Finance in the early days
The Early History of Kangaroo Ground Presbyterian Church provides some interesting details on the costs of running the church:
"By 1873/74 the Minister's Stipend was £124.13.0, (about $12,600 today), Kangaroo Ground paying £54.13.0, Lilydale £45.0.0 and Yarra Flats (now Yarra Glen) £25.0.0, though frequently only £60.0.0. was paid." (The stipend was paid by quarterly subscription rather than through a weekly collection).
It goes on: "Amongst church expenditure at this time were the following: 'lamp glass 6d (about $2.50 today), printing notices £1 (about $100 today), postage stamps 6/2d (about $31 today), Sacramental Wine 9/- (about $46 today), cleaning 2/6d (about $12 today)."
Special collections were regular features and included those for 'the Precentor', 'Widows and Orphans', 'Day Spring Sabbath School', 'Heathen Missions' (by 1890 these became 'Foreign Missions') and others."
The 1890s were particularly stormy years, largely because of financial difficulties. (Kangaroo Ground Presbyterian Church has always been a small church in a sparsely populated district and has suffered financial stringencies several times in its life.) In 1897 the Church was divided over a disagreement with the Minister. Several of the Board of Management refused to pay the stipend contributions until the bank overdraft was settled. This must have led to a split in the congregation as services were held in the Church and the local community hall for a time. The Rev. John Darroch resigned as also did several Elders. It was decided to have a Student Minister jointly with Christmas Hills and Yarra Glen.
The problems in the 1890s were due to the difficulties of paying the Minister's Stipend of £100 per year (about $12,000 today) and the rent of £10 per year for the Manse, "The Bungalow" at Christmas Hills. This cottage previously housed the engineer employed on building the Watts River (Maroondah) aqueduct that supplied Melbourne with water. Yarra Glen was committed to its own building fund and Kangaroo Ground, with a debt of £38.3.6 (about $4,900 today) borrowed £35 from the Heidelberg Commercial Bank at 7% interest.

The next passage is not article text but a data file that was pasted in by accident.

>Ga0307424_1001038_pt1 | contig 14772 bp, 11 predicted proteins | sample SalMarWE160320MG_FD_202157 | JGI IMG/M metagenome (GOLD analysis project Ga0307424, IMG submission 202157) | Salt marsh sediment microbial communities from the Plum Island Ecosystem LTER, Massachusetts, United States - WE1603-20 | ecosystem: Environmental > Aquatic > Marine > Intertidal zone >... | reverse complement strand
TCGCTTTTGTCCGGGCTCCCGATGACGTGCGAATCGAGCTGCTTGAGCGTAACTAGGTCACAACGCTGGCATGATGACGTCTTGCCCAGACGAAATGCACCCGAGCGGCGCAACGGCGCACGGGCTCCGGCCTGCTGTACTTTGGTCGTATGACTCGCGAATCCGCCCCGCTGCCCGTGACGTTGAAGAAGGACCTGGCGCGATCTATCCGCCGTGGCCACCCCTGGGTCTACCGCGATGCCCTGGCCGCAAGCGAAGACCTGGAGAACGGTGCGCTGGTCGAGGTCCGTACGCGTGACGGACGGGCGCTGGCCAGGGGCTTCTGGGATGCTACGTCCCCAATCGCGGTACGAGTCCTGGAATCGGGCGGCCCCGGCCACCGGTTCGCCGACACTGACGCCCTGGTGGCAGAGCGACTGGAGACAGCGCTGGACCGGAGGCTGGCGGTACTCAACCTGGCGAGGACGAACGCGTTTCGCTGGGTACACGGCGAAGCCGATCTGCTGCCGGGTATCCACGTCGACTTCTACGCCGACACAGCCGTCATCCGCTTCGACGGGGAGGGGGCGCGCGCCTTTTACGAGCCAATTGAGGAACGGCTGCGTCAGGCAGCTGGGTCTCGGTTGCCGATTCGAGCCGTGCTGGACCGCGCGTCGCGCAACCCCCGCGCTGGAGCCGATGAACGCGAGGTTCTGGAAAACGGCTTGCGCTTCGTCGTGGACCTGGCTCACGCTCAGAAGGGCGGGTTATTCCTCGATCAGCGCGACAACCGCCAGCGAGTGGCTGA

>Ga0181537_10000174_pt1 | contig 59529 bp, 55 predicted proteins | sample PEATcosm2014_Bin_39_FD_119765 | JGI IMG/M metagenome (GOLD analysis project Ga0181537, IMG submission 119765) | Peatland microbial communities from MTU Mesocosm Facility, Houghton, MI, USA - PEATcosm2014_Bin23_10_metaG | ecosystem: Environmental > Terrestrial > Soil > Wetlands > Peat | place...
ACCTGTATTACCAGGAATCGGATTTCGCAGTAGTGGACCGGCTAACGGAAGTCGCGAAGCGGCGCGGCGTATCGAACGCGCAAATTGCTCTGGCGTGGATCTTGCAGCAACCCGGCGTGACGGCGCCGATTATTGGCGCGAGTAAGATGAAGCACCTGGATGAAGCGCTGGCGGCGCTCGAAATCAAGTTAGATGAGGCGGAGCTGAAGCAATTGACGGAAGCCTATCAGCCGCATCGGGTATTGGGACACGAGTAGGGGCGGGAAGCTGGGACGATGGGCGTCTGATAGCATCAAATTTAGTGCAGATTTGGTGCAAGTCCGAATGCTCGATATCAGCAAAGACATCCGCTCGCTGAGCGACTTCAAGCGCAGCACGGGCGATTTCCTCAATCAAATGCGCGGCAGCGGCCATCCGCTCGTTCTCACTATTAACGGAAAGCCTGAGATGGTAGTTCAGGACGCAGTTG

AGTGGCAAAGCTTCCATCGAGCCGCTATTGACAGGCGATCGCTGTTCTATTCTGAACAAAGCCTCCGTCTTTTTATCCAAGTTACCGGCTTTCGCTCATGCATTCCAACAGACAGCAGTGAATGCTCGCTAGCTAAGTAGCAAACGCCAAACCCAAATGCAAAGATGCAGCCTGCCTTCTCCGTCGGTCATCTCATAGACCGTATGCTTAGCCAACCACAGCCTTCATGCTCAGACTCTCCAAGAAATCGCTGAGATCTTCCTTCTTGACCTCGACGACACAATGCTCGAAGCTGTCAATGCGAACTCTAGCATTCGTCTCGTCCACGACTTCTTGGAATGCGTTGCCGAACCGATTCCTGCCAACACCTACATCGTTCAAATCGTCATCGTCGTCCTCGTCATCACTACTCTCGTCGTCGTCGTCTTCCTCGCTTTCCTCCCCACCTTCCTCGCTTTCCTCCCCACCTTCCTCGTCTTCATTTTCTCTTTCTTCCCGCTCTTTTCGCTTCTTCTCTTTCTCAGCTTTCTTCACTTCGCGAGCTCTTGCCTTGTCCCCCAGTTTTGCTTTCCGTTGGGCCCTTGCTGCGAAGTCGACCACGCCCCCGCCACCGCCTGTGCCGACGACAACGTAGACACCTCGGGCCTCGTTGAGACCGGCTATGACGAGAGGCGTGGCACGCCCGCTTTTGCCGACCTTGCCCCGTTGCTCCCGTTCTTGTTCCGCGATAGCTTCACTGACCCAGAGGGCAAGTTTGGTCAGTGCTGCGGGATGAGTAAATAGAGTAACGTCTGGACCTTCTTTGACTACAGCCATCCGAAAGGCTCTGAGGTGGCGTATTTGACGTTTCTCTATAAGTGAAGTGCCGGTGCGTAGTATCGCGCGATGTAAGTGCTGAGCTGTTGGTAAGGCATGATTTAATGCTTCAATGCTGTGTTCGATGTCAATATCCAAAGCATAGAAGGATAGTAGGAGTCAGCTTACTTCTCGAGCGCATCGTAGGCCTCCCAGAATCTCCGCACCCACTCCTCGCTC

In 1897 a special effort was made to clear the overdraft. Members promised the value of a load of chaff worth £3 (about $380 today) and decided to ask all farmers to contribute.
10. The chained kettle - prior to the construction of the Church Hall all meetings were held in the small timber vestry. Water was boiled in the kettle on the open fireplace for the essential pot of tea. Washing up was done in a kerosene tin cut diagonally. (The tin was opened out so that it looked like a "W" from side on. One half was for the water, the other half for the crockery and cutlery to dry). (No one in the present congregation knows why the kettle is chained.)
11. The Precentor led the singing prior to the purchase of an organ. It is not known whether the congregation forswore the use of a musical instrument at the time (as is still the practice in the Free Presbyterian Church of Scotland) or whether lack of funds prevented the purchase.